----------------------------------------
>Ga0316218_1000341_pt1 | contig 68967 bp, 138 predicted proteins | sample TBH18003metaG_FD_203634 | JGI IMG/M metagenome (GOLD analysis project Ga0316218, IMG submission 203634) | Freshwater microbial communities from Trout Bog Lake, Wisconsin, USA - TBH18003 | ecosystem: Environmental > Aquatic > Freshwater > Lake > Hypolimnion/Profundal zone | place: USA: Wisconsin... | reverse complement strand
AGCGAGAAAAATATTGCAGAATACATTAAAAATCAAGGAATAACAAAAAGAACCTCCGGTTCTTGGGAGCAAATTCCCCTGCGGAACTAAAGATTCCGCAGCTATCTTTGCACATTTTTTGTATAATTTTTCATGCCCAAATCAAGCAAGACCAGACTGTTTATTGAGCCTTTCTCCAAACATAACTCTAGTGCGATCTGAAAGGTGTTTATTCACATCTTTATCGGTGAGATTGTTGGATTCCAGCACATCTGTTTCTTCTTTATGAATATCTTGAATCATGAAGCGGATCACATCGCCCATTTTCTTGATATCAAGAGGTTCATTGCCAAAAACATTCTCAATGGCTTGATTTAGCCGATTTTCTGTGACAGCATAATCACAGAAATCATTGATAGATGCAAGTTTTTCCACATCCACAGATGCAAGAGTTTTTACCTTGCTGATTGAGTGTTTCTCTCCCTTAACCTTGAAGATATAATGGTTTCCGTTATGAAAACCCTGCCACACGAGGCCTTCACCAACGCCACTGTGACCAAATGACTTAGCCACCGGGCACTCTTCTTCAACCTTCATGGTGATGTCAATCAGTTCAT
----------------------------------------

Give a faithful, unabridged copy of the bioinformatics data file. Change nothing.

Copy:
>Ga0316218_1000341_pt1 | contig 68967 bp, 138 predicted proteins | sample TBH18003metaG_FD_203634 | JGI IMG/M metagenome (GOLD analysis project Ga0316218, IMG submission 203634) | Freshwater microbial communities from Trout Bog Lake, Wisconsin, USA - TBH18003 | ecosystem: Environmental > Aquatic > Freshwater > Lake > Hypolimnion/Profundal zone | place: USA: Wisconsin... | reverse complement strand
AGCGAGAAAAATATTGCAGAATACATTAAAAATCAAGGAATAACAAAAAGAACCTCCGGTTCTTGGGAGCAAATTCCCCTGCGGAACTAAAGATTCCGCAGCTATCTTTGCACATTTTTTGTATAATTTTTCATGCCCAAATCAAGCAAGACCAGACTGTTTATTGAGCCTTTCTCCAAACATAACTCTAGTGCGATCTGAAAGGTGTTTATTCACATCTTTATCGGTGAGATTGTTGGATTCCAGCACATCTGTTTCTTCTTTATGAATATCTTGAATCATGAAGCGGATCACATCGCCCATTTTCTTGATATCAAGAGGTTCATTGCCAAAAACATTCTCAATGGCTTGATTTAGCCGATTTTCTGTGACAGCATAATCACAGAAATCATTGATAGATGCAAGTTTTTCCACATCCACAGATGCAAGAGTTTTTACCTTGCTGATTGAGTGTTTCTCTCCCTTAACCTTGAAGATATAATGGTTTCCGTTATGAAAACCCTGCCACACGAGGCCTTCACCAACGCCACTGTGACCAAATGACTTAGCCACCGGGCACTCTTCTTCAACCTTCATGGTGATGTCAATCAGTTCAT